There is something to this Friday Night Lights thing. There is just something about the community gathering that is Texas high school varsity football.
I've never been much of a football fan. As a high school senior, I recall standing under the rather smallish bleachers at my small town high school, lighting up a Merit Menthol. In fact, we even had a smoking lounge in my high school. Students and teachers met out there between classes to light up. It didn't matter that the legal age to buy cigarettes was 18. None of that was important back in the day.
My group met under the bleachers at each game and made fun of the cheerleaders. Hells, our football team consisted of a bunch of popular pretty boy types intent on not harming their boyish good looks The girls were only interested in joining that elite 'in' crowd made up of cheerleaders. These girls stuck their noses so high in the air, I'm surprised they didn't trip more. The roles held such a level of importance to the student body. Football players and cheerleaders expected to be revered as you passed them in the hallway. However the roles did not hold such an importance for the community, as the bleachers were filled pretty much with students. There was very little parent involvement as there is here in Texas.
What I like about Texas high school football is that there is so much opportunity out there on that field for so many students. At any given game, hundreds are out there or in the stands performing some sort of job. I see so many community members in the stands as well: teachers, mayor, superintendent, councilmembers, business owners all join with parents and students to cheer for their team. It is clear that we support our students in their endeavors.
I also enjoy people watching. I get to creep on my son who is a Pirate Guard. I get to giggle as he escorts a bevvy of pink lipsticked Pacesetters and their high kicking white bedazzled cowgirl boots to and from their seats. For a dude, it's a dream gig if you can get it. I marvel at the superintendent who occasionally takes the opportunity to grab the leading flag in AHMO and run with the ROTC out on the field after a score. I love seeing all the friends I've made through the years in Wylie flit about the place. Some sit near us, some sit with their band students, some sit with the Pacesetters.
Nobody can get it straight what our AHMO chant stands for either. They say it means I'm going to kick your ass with a southern bent ahmo kick your ass. Others say it means Annihilate, Humiliate, Mutilate, Obliterate. The literal meaning doesn't really matter to us, we all know what it really means to us. To win the Wylie way.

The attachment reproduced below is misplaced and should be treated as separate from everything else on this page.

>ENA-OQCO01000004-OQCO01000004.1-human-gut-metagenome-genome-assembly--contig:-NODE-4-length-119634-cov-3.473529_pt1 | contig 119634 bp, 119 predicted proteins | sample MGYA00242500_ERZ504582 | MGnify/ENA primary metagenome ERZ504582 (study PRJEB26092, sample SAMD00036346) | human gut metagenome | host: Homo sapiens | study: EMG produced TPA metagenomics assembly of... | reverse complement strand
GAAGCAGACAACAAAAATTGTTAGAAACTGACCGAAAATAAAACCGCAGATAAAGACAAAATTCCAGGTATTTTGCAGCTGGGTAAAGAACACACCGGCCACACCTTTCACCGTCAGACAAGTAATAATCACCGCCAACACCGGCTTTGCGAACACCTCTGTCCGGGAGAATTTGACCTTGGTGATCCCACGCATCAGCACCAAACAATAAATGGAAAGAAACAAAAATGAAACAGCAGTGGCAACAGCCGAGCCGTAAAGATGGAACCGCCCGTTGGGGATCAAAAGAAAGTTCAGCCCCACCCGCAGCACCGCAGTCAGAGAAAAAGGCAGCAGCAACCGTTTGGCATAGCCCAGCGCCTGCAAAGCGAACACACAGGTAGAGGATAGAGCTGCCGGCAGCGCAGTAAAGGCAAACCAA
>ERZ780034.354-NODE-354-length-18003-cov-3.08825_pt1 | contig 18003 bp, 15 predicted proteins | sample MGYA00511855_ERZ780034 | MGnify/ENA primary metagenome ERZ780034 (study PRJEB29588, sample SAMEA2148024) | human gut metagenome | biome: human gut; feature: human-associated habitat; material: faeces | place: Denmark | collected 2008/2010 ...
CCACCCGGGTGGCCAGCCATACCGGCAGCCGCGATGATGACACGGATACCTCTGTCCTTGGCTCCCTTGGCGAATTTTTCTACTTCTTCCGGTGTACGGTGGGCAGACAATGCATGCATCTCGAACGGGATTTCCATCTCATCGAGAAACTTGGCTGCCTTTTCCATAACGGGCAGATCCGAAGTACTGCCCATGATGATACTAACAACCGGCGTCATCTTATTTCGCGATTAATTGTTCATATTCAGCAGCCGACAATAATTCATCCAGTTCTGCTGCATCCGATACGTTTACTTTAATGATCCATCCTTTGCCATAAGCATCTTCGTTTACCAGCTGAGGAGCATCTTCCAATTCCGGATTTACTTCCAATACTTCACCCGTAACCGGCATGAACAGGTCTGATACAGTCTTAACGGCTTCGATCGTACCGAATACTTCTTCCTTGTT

I love how everyone stands and holds up one finger and keeps beat with the school song in unison. I love how we all clap to the band in unison. We have the routines down pat. We love our school mascot Pirate and feel bad for whomever is wearing that huge head in the dead of summer because it must be absolutely miserable hot in there.
Last week I laughed as a group of little girls stood in front of the Pacesetters and tried to follow their dances to That Wylie Band from the stands. A few Pacesetters came out to greet them and congratulate them on their splits. I am amazed at the sheer talent as well. Our Pacesetters and That Wylie Band are multi award winners. They aren't that marching band from my high school days where they were sometimes screechy or out of sync. This band practices nonstop and they are never out of sync or out of line in their formations. Their footwork is amazing and I wonder how they do it while trying to play their instruments at the same time.
Later in the season there is Homecoming where the girls walk the grandstand with ginormous mums and dozens of flowing ribbons hanging from them. It is truly a sight to behold. There is Senior Parent night where they honor the parents of all those hardworking kids on the field who have put in thousands of dollars and untold hours of dedication toward their child's craft.
There is nothing like a football game either. Whether it be 105 degrees out cooling to a balmy 92 by end of game, or a high of 59 cooling to a chilly 46 by end of game, those stands are filled. The people in the stands are also very active participants. We shout, chant, whistle, ring our cowbells, stomp our feet, and feel instantaneous joy and pride fill our chests with each touchdown. For a few short hours we get to forget our troubles and join together in one common goal. To watch our kids achieve greatness!